10 million rupees / SAT 10-9-10 / 1677 Racine tragedy / Willow variety / Actor Richmond singer Jackson / Tony Randall title role
Saturday, October 9, 2010
Constructor: Joe Krozel
Relative difficulty: Easy
THEME: ONE'S — this word appears three times ... probably not a theme, but I'm covering one's bases just the same ...
Word of the Day: CRORE (48D: 10 million rupees) —
A crore (Hindi: करोड़, Nepali: करोड, Urdu: کروڑ) (often abbreviated cr) is a unit in the Indian numbering system equal to ten million (10,000,000; 107), or 100 lakh. It is widely used in Bangladesh, India, Nepal, and Pakistan. It was 500,000 in the now-obsolete Persian number system. // Large money amounts in India are often written in the form "Rs/ 23 cr", that is, 23,00,00,000 rupees (230,000,000 in Western notation). Although lakhs are used in Sri Lanka, most Sri Lankans do not use the term crore when referring to money. // The word is used in the Indian title of the popular Who Wants to Be a Millionaire? game show Kaun Banega Crorepati, literally Who will become the owner of ten million? (wikipedia)
Not my fastest Saturday ever, but within 30 seconds or so. Seems an easy puzzle, assuming you remember and can spell Banda ACEH (47A: Banda ___ (2004 tsunami site)), because if you can't, lord help you with that "C," because CRORE looks like a word someone magically willed into existence to get the grid to work (sorry, 1 billion Indian people, but come on) (48D: 10 million rupees). I was still in grad school the last time this word appeared in the NYT (1998). Anyway, dodged the bullet by being 95% sure that ACEH was spelled with a "C." The rest of the puzzle, especially the top and bottom, were a cakewalk. 15s always look daunting, and almost always aren't. Throw a few short answers across them, and they break like balsa. Now, some of those short answers were utterly unhelpful (ITEA? Do they sell kettles that you have to put together yourself?) (54D: Willow variety). But a lot of the others came without much effort, and all the 15s are familiar phrases (though OARS is not the word I'd put at the end of that expression if I had to say it—makes me want to say "Uh, I think you misheard. It's REST ON ONE'S LAURELS." But I'm sure OARS is valid) (18A: Stops striving).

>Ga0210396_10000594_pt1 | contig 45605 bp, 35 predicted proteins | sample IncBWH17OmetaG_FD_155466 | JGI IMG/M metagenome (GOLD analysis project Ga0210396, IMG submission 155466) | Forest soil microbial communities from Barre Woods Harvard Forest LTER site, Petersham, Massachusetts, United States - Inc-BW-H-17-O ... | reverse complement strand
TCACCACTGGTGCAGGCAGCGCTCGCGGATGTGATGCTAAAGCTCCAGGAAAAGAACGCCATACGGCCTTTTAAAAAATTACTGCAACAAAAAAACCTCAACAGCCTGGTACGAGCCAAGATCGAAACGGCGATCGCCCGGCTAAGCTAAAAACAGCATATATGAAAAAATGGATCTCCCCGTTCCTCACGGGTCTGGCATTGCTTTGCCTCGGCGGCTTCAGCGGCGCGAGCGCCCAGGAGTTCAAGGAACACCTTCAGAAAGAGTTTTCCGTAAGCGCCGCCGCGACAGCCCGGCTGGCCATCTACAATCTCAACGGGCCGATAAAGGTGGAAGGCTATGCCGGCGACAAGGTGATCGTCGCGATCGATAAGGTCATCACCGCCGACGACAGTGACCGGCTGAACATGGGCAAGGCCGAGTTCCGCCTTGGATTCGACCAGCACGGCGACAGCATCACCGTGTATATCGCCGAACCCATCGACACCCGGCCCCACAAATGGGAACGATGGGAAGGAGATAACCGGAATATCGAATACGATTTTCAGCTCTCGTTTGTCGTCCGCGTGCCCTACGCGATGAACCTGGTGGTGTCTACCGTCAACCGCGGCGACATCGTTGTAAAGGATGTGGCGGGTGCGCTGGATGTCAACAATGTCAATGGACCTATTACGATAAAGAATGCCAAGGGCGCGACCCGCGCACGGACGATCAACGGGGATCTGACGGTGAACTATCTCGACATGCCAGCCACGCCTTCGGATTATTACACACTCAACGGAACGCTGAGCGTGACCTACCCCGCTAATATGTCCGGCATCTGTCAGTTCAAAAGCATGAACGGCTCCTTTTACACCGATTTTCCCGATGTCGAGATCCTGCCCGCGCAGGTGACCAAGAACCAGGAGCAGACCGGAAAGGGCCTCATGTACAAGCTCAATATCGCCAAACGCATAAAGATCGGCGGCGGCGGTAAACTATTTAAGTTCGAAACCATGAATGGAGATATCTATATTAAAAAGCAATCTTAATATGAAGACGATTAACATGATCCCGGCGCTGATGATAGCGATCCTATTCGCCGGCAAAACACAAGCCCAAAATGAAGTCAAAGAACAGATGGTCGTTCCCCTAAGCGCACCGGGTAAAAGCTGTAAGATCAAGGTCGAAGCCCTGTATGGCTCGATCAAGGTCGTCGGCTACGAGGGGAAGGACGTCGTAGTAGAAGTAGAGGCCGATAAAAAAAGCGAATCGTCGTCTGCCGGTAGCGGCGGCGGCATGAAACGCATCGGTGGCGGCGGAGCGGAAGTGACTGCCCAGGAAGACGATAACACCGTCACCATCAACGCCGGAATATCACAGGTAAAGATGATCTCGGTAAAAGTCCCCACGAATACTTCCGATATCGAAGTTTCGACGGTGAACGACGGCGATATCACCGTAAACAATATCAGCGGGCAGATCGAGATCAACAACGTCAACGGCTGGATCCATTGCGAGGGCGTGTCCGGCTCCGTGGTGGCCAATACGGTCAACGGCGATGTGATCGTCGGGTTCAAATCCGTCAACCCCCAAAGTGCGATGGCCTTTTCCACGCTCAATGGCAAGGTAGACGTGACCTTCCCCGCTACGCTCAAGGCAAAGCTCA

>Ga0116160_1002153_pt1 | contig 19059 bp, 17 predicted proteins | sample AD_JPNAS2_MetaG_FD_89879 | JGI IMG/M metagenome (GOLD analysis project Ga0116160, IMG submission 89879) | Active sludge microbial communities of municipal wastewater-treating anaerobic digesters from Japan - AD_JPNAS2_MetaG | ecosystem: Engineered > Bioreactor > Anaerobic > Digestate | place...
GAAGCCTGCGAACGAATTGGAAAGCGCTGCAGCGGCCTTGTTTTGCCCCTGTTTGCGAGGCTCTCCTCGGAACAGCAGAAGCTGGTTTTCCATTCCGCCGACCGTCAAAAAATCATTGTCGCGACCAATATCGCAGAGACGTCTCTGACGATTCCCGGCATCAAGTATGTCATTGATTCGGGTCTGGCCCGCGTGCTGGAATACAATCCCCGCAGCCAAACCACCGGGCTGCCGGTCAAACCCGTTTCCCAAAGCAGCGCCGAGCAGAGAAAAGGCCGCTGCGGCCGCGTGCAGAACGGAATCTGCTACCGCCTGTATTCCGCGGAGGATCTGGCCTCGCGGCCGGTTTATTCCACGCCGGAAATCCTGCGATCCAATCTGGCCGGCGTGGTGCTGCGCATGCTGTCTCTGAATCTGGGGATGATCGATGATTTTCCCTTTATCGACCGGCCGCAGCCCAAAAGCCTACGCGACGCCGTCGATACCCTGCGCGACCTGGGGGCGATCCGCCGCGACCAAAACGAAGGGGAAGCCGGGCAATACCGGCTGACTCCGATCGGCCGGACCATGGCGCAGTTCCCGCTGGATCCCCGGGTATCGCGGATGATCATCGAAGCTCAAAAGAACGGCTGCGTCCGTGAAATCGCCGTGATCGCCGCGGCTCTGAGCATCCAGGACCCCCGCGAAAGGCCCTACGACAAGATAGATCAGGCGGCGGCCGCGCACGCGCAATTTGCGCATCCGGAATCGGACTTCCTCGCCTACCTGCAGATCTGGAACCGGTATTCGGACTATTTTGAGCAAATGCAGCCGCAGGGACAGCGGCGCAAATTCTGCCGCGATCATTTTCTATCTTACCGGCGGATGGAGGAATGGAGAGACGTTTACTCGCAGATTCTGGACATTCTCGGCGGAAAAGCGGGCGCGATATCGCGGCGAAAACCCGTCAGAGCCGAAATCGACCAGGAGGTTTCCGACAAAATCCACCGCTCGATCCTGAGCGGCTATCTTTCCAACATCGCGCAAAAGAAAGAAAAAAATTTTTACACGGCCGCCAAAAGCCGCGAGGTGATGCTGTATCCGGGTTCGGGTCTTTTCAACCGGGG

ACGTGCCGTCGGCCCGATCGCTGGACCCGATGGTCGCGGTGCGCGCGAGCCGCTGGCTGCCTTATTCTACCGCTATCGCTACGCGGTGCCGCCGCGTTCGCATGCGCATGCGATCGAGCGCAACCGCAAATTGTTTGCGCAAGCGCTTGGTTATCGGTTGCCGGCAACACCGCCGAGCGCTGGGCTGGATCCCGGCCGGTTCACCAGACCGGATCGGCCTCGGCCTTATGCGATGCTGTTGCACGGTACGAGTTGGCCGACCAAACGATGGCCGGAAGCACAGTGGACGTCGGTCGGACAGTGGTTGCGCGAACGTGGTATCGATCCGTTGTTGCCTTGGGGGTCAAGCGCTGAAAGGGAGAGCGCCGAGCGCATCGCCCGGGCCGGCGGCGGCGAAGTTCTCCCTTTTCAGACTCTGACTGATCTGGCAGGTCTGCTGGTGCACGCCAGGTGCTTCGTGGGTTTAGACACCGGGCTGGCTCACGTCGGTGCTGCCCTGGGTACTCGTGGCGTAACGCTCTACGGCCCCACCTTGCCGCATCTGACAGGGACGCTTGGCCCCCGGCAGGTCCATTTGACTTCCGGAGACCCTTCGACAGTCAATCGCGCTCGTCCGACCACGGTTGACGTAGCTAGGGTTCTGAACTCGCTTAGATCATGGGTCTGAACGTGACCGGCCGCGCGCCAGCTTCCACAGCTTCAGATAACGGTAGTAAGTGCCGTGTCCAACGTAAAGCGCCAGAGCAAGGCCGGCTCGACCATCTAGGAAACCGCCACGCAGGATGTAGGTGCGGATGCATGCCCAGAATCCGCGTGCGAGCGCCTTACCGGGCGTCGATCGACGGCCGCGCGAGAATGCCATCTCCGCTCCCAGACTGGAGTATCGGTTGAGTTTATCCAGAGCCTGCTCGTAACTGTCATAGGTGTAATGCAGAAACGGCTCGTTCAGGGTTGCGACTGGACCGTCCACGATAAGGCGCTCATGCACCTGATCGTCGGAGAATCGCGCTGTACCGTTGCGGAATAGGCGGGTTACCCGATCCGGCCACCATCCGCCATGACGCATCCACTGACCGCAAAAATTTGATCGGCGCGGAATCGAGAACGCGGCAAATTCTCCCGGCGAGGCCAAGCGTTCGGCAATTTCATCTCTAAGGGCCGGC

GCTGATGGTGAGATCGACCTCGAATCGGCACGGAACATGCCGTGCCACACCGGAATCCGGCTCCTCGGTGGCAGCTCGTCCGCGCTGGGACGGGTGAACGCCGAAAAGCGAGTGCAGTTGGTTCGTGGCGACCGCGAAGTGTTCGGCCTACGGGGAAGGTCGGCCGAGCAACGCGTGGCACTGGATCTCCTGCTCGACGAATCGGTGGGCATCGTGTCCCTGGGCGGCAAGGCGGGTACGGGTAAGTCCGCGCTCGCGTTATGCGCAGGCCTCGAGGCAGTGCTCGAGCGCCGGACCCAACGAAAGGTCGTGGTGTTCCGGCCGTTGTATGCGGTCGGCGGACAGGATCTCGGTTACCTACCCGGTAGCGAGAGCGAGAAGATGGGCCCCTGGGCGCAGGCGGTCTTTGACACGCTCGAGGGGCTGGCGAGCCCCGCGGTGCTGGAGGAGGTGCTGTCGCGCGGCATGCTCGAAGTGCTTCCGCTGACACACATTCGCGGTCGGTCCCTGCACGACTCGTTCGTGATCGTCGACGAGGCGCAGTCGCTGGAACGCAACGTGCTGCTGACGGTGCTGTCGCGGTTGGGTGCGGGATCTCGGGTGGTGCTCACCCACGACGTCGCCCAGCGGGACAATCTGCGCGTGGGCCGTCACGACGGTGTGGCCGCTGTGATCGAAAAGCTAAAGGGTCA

Really love OCTOBER SURPRISE (49A: Bombshell revealed shortly before Election Day), and think the batch of 15s at the bottom is pretty lovely overall. Sadly, I am forced to believe that Olive OYL had a family of OYLS (52D: Olive kin), that CLARinet (50D: Woodwind instr.) is too long for someone to write out, and, yeah, ITEA and CRORE you've met. Sacrifices must be made. To be fair, I have only five answers singled out for "WTF?" status— ITEA, BHA (45A: Food preservative, briefly), CLAR, OYLS, and CRORE. Oh, I really should add DEONS (7D: Actor Richmond and singer Jackson), as I was convinced that no single human could have such a name. Two people? "Famous" people? DEION and DION and DIONNE want to know what their parents were smoking.
Got started with the easy ESTS. (3D: Rough figs.), and another gimme, ELROY (6D: Football Hall-of-Famer Hirsch) (I used him as a clue in a puzzle I made last year; his nickname is "Crazy Legs"). This meant 19A: With 12-Down, turns down had to be SAYS something ... but I didn't know what. Big break came when I put down AVIA (another gimme; 13D: Reebok rival) and ERNS (15D: Kite relatives) (three-letter raptor = only ERN, as far as I know). From the "V" and "R" I got HOSTILE TAKEOVER and was off to the races (16A: Merger alternative).
Had a moment of panic when I couldn't remember the consonant that started DNIESTER (27A: Ukraine/Moldova border river) and had no idea what 27D: Tony Randall title role could be getting at (DR. LAO). No idea how I know that latter answer, but it was lurking around the recesses of my brain somewhere. Managed to guess ARFED straight off (46D: Issued pound notes?), and with the "F" from ARFED and the "V" from (easy) Coq AU VIN, PLAYED FAVORITES (57A: Didn't judge a group fairly) couldn't hide for long. So the grid looks, from where I'm sitting, like a pretty easy romp with two possibly lethal intersections: ACEH/CRORE and DNIESTER/DR.LAO — odd names intersecting at not easily inferrable consonants.
- 39A: Pizza joint in "Do the Right Thing" (SAL'S) — gimme. Really important movie-going experience of my young adult life. Pretty sure the movie is responsible for my beginning to listen to rap, to think about movies as (potentially) art, etc.
- 24D: "___ your hearts faint": Deuteronomy 20:3 ("LET NOT") — partials are not normally more than five letters.
- 31D: Symbol of St. Barnabas, whose saint day comes at hay harvesting time (RAKE) — my first answer: BALE.
- 43D: 1677 Racine tragedy ("PHÈDRE") — read it in high school. Thanks, Mr. Cardella.
- 53D: Japanese Peace Nobelist of 1974 (SATO) — one of those 4-letter names it's Really useful to commit to memory, and yet somehow I never do.
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